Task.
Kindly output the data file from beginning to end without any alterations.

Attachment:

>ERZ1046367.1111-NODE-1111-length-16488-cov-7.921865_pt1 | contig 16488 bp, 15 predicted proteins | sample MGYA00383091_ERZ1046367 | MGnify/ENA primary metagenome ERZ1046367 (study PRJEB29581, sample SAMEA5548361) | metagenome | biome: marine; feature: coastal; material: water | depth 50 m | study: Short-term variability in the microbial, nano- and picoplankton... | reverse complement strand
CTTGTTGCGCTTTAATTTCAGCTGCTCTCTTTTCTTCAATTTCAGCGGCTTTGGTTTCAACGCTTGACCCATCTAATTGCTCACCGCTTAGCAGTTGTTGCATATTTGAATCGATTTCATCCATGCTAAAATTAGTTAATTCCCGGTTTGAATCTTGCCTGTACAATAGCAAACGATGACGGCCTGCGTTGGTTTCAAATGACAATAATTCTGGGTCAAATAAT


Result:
>ERZ1046367.1111-NODE-1111-length-16488-cov-7.921865_pt1 | contig 16488 bp, 15 predicted proteins | sample MGYA00383091_ERZ1046367 | MGnify/ENA primary metagenome ERZ1046367 (study PRJEB29581, sample SAMEA5548361) | metagenome | biome: marine; feature: coastal; material: water | depth 50 m | study: Short-term variability in the microbial, nano- and picoplankton... | reverse complement strand
CTTGTTGCGCTTTAATTTCAGCTGCTCTCTTTTCTTCAATTTCAGCGGCTTTGGTTTCAACGCTTGACCCATCTAATTGCTCACCGCTTAGCAGTTGTTGCATATTTGAATCGATTTCATCCATGCTAAAATTAGTTAATTCCCGGTTTGAATCTTGCCTGTACAATAGCAAACGATGACGGCCTGCGTTGGTTTCAAATGACAATAATTCTGGGTCAAATAAT